Immigrant Rights Activists Condemn Obama Plan to Expand Use of Local Police to Enforce Immigration Law
On July 10, Department of Homeland Security Secretary Janet Napolitano announced plans to standardize and greatly enlarge the 287(g) program, by which local law enforcement is given money, equipment, and powers to enforce federal immigration law. (See Homeland Security’s press release.)
As the following press release shows, turning immigration enforcement over to local police has led to frequent police abuse, racial profiling, and rapid-fire detentions and deportations.
In a related development, the ACLU has condemned the new standardized Memorandum of Agreement governing local police under the 287(g) plan, as a meaningless gesture to reduce local police abuses, writing “The new standardized MOA makes no serious attempt at discouraging illegal racial profiling or reducing the conflict between sound community policing principles and the expansion of this program.”
As one immigrant rights activist wrote, “More groups and individuals going against the “Washington Consensus” – legalization in exchange for even more enforcement-on immigration. Please distribute this far and wide as the Obama and Napolitano are trying to do this below the clouds-and some fog- of excitement around the Sotomayor confirmation hearings. This is the clearest statement to date of Obama’s willingness to support racist, dangerous and ultimately failed immigration policy. That some of these groups have not previously made statements against Obama and that they waste no time using language still unheard of in echo chamber of Washington (ie;” Condemning”) provides, I think, an interesting preview of where and how Obama’s credibility may rapidly drop in immigrants rights and Latino communities.”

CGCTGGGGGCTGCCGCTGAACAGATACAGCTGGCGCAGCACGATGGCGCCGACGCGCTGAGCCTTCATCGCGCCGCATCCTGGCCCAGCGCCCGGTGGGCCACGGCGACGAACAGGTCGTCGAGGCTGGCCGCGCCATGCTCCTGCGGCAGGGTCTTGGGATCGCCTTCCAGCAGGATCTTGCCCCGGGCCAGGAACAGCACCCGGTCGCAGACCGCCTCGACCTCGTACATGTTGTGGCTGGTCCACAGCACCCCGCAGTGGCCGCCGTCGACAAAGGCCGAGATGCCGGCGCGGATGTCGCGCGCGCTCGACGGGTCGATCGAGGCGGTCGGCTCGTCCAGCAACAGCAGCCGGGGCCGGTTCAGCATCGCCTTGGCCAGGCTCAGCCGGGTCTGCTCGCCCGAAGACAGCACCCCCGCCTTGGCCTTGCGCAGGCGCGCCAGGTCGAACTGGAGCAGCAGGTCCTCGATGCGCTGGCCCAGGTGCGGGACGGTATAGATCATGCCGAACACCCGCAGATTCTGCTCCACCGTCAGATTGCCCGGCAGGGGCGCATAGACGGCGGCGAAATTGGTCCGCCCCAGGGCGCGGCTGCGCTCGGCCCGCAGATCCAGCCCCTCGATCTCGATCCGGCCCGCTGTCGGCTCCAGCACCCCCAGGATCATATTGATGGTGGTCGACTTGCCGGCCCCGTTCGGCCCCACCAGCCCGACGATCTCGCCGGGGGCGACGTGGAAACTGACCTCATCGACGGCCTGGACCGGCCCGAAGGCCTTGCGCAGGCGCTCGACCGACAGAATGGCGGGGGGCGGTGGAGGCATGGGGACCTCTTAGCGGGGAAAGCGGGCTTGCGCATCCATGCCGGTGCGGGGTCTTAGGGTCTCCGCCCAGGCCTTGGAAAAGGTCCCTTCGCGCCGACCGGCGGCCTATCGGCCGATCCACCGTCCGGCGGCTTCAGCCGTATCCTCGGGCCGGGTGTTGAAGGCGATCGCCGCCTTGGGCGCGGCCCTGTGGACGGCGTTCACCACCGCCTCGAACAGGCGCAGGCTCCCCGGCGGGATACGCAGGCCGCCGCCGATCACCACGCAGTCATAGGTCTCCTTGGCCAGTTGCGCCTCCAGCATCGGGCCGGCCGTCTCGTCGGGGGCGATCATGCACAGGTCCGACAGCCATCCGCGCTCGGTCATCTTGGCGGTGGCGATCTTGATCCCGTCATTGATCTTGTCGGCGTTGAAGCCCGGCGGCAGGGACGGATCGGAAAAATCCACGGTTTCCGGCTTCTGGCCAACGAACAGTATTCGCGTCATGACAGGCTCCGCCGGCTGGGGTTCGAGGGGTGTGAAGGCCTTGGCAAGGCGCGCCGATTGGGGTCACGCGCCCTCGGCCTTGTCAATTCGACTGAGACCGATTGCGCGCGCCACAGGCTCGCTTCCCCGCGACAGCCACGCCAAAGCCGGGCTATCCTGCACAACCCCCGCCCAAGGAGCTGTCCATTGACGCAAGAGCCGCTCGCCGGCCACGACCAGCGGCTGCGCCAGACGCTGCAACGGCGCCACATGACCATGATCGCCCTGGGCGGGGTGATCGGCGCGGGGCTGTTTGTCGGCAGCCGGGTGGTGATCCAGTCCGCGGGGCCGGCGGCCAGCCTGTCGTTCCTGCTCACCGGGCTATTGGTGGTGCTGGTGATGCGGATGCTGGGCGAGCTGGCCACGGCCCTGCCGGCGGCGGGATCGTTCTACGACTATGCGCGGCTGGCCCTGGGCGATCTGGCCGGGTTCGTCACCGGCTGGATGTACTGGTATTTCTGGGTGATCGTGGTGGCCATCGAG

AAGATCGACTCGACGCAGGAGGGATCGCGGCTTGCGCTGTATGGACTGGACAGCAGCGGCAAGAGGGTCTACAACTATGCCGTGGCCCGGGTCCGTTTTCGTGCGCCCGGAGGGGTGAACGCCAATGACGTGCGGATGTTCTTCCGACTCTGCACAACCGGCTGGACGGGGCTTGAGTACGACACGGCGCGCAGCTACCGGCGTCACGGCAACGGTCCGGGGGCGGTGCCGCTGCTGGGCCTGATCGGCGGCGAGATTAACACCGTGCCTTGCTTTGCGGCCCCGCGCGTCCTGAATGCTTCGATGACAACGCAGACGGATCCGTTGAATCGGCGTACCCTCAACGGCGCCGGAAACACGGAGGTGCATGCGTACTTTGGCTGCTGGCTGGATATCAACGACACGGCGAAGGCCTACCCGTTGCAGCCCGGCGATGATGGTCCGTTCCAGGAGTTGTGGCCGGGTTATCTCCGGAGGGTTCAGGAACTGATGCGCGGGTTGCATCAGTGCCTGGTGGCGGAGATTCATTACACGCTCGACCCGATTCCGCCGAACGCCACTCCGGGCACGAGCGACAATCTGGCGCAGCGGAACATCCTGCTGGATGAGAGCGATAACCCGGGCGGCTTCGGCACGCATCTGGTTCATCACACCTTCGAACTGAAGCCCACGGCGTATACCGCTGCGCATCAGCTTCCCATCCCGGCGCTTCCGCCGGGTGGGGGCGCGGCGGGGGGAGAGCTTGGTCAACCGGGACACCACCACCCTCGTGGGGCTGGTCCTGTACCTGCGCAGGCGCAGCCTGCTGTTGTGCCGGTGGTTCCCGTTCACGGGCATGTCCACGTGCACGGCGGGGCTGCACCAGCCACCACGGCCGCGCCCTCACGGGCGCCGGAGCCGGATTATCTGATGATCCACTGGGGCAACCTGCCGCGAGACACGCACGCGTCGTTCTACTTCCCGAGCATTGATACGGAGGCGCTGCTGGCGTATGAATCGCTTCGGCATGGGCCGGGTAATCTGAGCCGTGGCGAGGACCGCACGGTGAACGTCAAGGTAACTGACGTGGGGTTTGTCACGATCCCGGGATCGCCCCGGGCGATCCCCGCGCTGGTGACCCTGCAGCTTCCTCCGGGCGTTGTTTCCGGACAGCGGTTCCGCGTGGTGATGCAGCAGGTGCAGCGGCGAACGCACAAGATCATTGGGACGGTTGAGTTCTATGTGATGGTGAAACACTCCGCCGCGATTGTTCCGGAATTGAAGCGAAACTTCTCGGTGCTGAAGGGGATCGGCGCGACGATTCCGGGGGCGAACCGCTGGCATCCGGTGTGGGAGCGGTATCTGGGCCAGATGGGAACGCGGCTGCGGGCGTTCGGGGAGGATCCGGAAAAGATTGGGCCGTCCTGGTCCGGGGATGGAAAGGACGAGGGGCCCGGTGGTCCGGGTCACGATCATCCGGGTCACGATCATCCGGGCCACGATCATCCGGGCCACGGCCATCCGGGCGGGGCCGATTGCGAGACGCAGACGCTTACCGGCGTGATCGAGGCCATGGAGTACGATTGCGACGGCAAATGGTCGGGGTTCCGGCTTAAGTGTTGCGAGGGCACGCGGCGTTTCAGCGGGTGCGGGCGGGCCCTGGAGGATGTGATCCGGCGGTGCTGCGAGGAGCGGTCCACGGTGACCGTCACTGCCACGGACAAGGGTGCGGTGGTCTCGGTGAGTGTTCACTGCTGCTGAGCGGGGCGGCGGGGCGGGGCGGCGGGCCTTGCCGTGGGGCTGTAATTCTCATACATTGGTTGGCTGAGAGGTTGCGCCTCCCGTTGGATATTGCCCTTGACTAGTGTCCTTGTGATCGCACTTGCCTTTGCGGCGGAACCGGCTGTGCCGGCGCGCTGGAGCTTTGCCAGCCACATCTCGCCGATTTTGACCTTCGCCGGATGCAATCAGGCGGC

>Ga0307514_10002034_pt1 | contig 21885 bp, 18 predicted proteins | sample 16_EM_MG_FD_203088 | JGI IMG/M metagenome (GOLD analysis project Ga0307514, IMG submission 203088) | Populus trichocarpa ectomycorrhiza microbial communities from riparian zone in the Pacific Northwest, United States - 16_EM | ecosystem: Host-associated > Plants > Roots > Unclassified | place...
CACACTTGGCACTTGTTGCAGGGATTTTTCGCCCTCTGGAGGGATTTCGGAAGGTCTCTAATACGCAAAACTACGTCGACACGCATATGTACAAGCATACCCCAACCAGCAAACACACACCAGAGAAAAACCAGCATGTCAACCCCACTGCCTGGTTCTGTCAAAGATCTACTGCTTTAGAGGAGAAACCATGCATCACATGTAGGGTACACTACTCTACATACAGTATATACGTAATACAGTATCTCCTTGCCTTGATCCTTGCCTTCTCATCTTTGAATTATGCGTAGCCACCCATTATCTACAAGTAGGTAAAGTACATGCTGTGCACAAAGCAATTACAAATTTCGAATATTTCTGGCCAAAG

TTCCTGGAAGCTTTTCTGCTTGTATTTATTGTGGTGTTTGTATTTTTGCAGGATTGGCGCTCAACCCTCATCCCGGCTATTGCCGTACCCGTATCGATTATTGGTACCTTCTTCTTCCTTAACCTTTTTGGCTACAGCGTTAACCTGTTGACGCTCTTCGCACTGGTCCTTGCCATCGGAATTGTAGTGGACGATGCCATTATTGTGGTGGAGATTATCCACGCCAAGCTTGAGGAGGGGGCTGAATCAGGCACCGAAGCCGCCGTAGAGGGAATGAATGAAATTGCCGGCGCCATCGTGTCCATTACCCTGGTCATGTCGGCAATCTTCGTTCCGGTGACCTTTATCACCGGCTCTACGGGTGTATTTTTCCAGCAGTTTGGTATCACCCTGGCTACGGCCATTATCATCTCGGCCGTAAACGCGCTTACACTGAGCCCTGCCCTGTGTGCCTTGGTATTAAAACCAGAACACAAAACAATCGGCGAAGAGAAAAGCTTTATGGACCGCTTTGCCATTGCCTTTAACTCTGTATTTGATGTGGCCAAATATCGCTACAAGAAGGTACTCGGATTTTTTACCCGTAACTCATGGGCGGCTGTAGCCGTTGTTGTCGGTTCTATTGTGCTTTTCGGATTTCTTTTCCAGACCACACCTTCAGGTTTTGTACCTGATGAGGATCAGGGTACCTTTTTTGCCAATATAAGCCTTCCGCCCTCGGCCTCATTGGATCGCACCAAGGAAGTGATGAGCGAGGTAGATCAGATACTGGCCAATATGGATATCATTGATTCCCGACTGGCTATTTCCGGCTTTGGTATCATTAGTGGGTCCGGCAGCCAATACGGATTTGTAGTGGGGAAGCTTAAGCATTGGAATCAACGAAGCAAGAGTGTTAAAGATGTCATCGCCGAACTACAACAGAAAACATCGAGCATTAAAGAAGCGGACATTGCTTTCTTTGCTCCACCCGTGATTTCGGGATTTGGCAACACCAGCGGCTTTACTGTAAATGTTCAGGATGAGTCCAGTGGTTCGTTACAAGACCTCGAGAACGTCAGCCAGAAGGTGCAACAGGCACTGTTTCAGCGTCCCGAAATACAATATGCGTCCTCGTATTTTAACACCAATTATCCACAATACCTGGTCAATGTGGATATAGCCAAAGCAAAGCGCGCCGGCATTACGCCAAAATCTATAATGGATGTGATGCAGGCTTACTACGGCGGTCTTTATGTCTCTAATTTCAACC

ADVOCATES ISSUE STATEMENT CONDEMNING OBAMA ADMINISTRATION’S
EXPANSION OF DHS’S FAILED 287(g) PROGRAM
FOR IMMEDIATE RELEASE July 17, 2009
Adela de la Torre, Communication Specialist, National Immigration Law Center, 213.674.2832 (office), 213.400.7822 (cell)
Andrea Black, Coordinator, Detention Watch Network, 202-393-1044 ext. 227 (office), 520-240-3726 (cell)
Judith Greene, Director, Justice Strategies, 718-857-3316, firstname.lastname@example.org
Civil rights and community groups across the country denounce Department of Homeland Security (DHS) Secretary Janet Napolitano’s plans to expand the highly criticized 287(g) program to eleven new jurisdictions around the country. The program, authorized in 1996 and widely implemented under the Bush Administration, relinquishes, with no meaningful oversight, immigration enforcement power to local law enforcement and corrections agencies.
Since its inception the program has drawn sharp criticism from federal officials, law enforcement, advocates and local community groups. A February 2009 report by Justice Strategies, a nonpartisan research firm, found widespread use of pretextual traffic stops, racially motivated questioning, and unconstitutional searches and seizures by local law enforcement agencies granted 287(g) powers. Justice Strategies recommended the program be suspended. “We found evidence that growth of the 287(g) program has been driven more by racial animus than by concerns about public safety. The expansion of this deeply flawed program cannot be justified before a thorough test of corrective actions shows solid proof that they have been effective,” reports Judy Greene, Director of Justice Strategies. A March 2009 Government Accountability Agency (GAO) report, criticized DHS for insufficient oversight of the controversial program.